Chocolate and health-related quality of life: A prospective study

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Show simple item record Balboa-Castillo, Teresa López-García, Esther León-Muñoz, Luz María Pérez-Tasigchana, Raúl F. Banegas, José Ramón Rodríguez-Artalejo, Fernando Guallar-Castillón, Pilar
dc.contributor.other UAM. Departamento de Medicina Preventiva y Salud Pública y Microbiología es_ES
dc.contributor.other Instituto de Investigación Sanitaria Hospital Universitario de La Paz (IdiPAZ) es_ES 2016-06-15T16:26:07Z 2016-06-15T16:26:07Z 2015-04-22
dc.identifier.citation PlLos ONE 10.4 (2015): e0123161 es_ES
dc.identifier.issn 1932-6203 es_ES
dc.description.abstract Background Chocolate consumption has been associated with a short-term reduction in blood pressure and cholesterol, and improvement of insulin sensitivity; however, participants could not be aware of presenting hypertension or hypercholesterolemia. Moreover, the effect of chocolate on mental health is uncertain. This study assessed the association of regular chocolate consumption with the physical (PCS) and mental (MCS) components of health-related quality of life (HRQL). Materials and methods We analyzed data from a cohort of 4599 individuals recruited in 2008–2010 and followed-up once prospectively to January 2013 (follow-up mean: 3.5 years). Regular chocolate consumption was assessed at baseline with a validated diet history. HRQL was assessed with the SF-12 v.2 at baseline and at follow-up. Analyses were performed with linear regression and adjusted for the main confounders, including HRQL at baseline. Results At baseline, 72% of the study participants did not consume chocolate, 11% consumed 10 g/day and 17% >10 g/day. Chocolate consumption at baseline did not show an association with PCS and MCS of the SF-12 measured three years later. Compared to those who did not consume chocolate, the PCS scores were similar in those who consumed 10g/day (beta: -0.07; 95% confidence interval (95% CI): -0.94 to 0.80) and in those who consumed >10g/day (beta: 0.02; 95% CI:-0.71 to 0.75); corresponding figures for the MCS were 0.29; 95% CI: -0.67 to 1.26, and -0.57; 95%CI: -1.37 to 0.23. Similar results were found for sex, regardless of obesity, hypertension, hypercholesterolemia, diabetes or depression Conclusions No evidence was found of an association between chocolate intake and the physical or mental components of HRQL en_US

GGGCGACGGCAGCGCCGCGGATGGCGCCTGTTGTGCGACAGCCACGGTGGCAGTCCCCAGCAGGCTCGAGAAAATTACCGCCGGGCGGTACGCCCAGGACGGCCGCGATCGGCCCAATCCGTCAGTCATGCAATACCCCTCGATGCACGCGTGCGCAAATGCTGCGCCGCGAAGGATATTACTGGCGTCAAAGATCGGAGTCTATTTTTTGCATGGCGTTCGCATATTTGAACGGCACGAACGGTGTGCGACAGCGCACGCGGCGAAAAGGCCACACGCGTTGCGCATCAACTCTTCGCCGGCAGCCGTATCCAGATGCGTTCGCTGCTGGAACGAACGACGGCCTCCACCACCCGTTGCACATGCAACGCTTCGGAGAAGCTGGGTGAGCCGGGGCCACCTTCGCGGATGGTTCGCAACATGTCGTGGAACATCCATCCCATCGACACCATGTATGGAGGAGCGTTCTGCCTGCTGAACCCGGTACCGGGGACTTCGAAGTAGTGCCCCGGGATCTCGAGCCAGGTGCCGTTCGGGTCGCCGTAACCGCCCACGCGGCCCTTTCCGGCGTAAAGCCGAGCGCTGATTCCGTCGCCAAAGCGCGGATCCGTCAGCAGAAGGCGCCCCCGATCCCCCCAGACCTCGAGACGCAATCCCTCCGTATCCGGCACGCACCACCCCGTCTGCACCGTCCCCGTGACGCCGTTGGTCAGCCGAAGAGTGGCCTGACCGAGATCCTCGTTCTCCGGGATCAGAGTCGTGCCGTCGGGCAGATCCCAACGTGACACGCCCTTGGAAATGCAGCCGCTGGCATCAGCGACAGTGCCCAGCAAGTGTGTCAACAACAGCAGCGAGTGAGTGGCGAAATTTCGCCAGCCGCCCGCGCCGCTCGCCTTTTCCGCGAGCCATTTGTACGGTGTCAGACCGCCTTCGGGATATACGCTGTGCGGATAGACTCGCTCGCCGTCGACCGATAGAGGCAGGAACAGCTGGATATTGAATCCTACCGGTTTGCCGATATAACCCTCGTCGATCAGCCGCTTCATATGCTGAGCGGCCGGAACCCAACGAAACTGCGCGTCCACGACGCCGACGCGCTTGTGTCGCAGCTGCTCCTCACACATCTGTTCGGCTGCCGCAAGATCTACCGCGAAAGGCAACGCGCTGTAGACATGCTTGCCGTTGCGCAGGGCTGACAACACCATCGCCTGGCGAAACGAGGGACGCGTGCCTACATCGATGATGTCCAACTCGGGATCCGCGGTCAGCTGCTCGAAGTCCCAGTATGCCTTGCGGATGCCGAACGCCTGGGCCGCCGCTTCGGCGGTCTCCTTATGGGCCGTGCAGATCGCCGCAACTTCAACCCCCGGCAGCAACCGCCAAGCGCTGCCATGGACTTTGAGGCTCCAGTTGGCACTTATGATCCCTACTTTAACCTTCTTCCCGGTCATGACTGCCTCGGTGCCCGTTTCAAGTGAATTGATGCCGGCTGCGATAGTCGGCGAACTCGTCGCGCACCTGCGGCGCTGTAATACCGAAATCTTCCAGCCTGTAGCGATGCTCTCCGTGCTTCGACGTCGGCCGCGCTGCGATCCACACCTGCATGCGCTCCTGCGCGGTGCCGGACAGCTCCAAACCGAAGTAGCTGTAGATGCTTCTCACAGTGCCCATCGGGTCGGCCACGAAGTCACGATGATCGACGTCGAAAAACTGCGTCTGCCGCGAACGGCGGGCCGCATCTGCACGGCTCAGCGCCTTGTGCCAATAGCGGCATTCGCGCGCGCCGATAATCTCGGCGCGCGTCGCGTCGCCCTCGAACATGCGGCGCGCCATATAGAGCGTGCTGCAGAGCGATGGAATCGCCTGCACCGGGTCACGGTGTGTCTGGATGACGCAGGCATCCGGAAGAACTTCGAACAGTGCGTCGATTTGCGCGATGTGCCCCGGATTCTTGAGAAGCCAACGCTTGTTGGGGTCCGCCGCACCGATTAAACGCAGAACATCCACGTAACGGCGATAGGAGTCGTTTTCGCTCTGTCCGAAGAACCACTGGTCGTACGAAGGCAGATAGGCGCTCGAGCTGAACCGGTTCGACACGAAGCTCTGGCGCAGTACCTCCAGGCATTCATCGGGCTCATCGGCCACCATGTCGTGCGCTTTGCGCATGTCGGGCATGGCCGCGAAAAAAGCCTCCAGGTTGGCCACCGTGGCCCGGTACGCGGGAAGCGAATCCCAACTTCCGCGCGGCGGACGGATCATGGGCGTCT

dc.description.sponsorship Baseline data collection (ENRICA study) was funded by Sanofi-Aventis. Data collection during follow-up was funded by FIS grant 09/162 (Ministry of Health of Spain). Funding specific for this analysis was obtained from FIS grants PI11/01379 and PI12/ 1166 (Ministry of Health of Spain), and from the "Cátedra UAM de Epidemiología y Control del Riesgo Cardiovascular" en_US
dc.format.extent 11 pag. es_ES
dc.format.mimetype application/pdf en
dc.language.iso eng en
dc.publisher Public Library of Science en_US
dc.relation.ispartof PLoS ONE en_US
dc.rights © 2015 Balboa-Castillo et al. es_ES
dc.subject.other Chocolate es_ES
dc.subject.other Blood pressure en_US
dc.subject.other Cholesterol en_US
dc.title Chocolate and health-related quality of life: A prospective study en_US
dc.type article en
dc.subject.eciencia Medicina es_ES
dc.relation.publisherversion es_ES
dc.identifier.doi 10.1371/journal.pone.0123161 es_ES
dc.identifier.publicationfirstpage e0123161 es_ES
dc.identifier.publicationissue 4 es_ES
dc.identifier.publicationlastpage e0123161 es_ES
dc.identifier.publicationvolume 10 es_ES
dc.relation.projectID Gobierno de España. PI11/01379 es_ES
dc.relation.projectID Gobierno de España. PI12/ 1166 es_ES
dc.type.version info:eu-repo/semantics/publishedVersion en_US Reconocimiento es_ES
dc.rights.accessRights openAccess en
dc.authorUAM Banegas Banegas, José Ramón (261477)

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